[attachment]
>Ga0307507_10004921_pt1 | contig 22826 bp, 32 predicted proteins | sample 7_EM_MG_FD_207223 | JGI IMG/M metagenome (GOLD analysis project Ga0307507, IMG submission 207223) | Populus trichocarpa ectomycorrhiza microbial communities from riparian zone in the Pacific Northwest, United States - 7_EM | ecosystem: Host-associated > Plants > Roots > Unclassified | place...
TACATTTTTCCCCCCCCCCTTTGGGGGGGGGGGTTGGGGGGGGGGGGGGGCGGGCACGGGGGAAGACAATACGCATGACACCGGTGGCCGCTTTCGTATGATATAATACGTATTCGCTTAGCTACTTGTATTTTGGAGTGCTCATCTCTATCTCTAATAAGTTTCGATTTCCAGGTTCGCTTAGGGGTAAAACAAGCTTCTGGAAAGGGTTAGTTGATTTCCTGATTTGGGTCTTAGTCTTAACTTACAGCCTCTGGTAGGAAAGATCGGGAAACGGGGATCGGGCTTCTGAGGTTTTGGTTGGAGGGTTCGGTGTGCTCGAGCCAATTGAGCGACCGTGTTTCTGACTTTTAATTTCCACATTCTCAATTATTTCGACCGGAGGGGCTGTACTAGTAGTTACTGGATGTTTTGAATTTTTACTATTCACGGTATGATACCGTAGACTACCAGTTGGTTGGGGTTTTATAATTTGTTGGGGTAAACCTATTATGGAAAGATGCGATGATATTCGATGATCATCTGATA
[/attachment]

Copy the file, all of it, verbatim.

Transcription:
>Ga0307507_10004921_pt1 | contig 22826 bp, 32 predicted proteins | sample 7_EM_MG_FD_207223 | JGI IMG/M metagenome (GOLD analysis project Ga0307507, IMG submission 207223) | Populus trichocarpa ectomycorrhiza microbial communities from riparian zone in the Pacific Northwest, United States - 7_EM | ecosystem: Host-associated > Plants > Roots > Unclassified | place...
TACATTTTTCCCCCCCCCCTTTGGGGGGGGGGGTTGGGGGGGGGGGGGGGCGGGCACGGGGGAAGACAATACGCATGACACCGGTGGCCGCTTTCGTATGATATAATACGTATTCGCTTAGCTACTTGTATTTTGGAGTGCTCATCTCTATCTCTAATAAGTTTCGATTTCCAGGTTCGCTTAGGGGTAAAACAAGCTTCTGGAAAGGGTTAGTTGATTTCCTGATTTGGGTCTTAGTCTTAACTTACAGCCTCTGGTAGGAAAGATCGGGAAACGGGGATCGGGCTTCTGAGGTTTTGGTTGGAGGGTTCGGTGTGCTCGAGCCAATTGAGCGACCGTGTTTCTGACTTTTAATTTCCACATTCTCAATTATTTCGACCGGAGGGGCTGTACTAGTAGTTACTGGATGTTTTGAATTTTTACTATTCACGGTATGATACCGTAGACTACCAGTTGGTTGGGGTTTTATAATTTGTTGGGGTAAACCTATTATGGAAAGATGCGATGATATTCGATGATCATCTGATA